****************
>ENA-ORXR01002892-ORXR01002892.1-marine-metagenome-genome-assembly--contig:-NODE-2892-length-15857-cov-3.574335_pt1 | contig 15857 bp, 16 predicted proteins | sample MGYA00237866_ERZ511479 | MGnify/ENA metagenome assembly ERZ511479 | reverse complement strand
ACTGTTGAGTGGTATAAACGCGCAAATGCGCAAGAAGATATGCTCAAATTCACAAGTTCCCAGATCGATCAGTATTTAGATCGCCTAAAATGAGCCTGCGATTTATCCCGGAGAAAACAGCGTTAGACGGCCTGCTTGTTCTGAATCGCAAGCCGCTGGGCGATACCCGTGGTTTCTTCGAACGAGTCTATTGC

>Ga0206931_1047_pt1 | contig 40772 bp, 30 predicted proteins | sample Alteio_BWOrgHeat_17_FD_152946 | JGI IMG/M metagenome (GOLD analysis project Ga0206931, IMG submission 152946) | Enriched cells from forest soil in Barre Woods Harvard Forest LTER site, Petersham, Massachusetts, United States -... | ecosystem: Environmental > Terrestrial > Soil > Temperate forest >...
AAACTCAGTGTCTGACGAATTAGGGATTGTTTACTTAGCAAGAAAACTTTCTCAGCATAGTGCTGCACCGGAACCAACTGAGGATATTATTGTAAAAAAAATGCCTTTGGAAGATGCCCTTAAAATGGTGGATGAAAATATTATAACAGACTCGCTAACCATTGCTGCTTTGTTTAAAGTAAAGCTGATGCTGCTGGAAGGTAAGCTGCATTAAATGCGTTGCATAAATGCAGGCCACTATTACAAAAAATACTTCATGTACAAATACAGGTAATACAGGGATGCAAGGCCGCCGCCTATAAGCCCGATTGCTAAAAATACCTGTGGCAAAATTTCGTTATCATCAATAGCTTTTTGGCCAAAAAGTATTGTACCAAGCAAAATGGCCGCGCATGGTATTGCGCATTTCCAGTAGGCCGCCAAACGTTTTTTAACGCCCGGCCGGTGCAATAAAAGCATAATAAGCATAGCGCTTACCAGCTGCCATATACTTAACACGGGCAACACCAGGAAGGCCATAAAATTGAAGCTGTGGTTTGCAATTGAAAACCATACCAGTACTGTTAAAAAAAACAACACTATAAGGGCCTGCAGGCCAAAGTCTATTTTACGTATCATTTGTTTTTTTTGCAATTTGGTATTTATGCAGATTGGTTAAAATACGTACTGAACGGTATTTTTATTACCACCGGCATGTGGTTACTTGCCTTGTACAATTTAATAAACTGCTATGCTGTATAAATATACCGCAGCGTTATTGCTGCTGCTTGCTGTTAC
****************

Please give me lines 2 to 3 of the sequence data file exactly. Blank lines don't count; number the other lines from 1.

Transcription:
ACTGTTGAGTGGTATAAACGCGCAAATGCGCAAGAAGATATGCTCAAATTCACAAGTTCCCAGATCGATCAGTATTTAGATCGCCTAAAATGAGCCTGCGATTTATCCCGGAGAAAACAGCGTTAGACGGCCTGCTTGTTCTGAATCGCAAGCCGCTGGGCGATACCCGTGGTTTCTTCGAACGAGTCTATTGC

>Ga0206931_1047_pt1 | contig 40772 bp, 30 predicted proteins | sample Alteio_BWOrgHeat_17_FD_152946 | JGI IMG/M metagenome (GOLD analysis project Ga0206931, IMG submission 152946) | Enriched cells from forest soil in Barre Woods Harvard Forest LTER site, Petersham, Massachusetts, United States -... | ecosystem: Environmental > Terrestrial > Soil > Temperate forest >...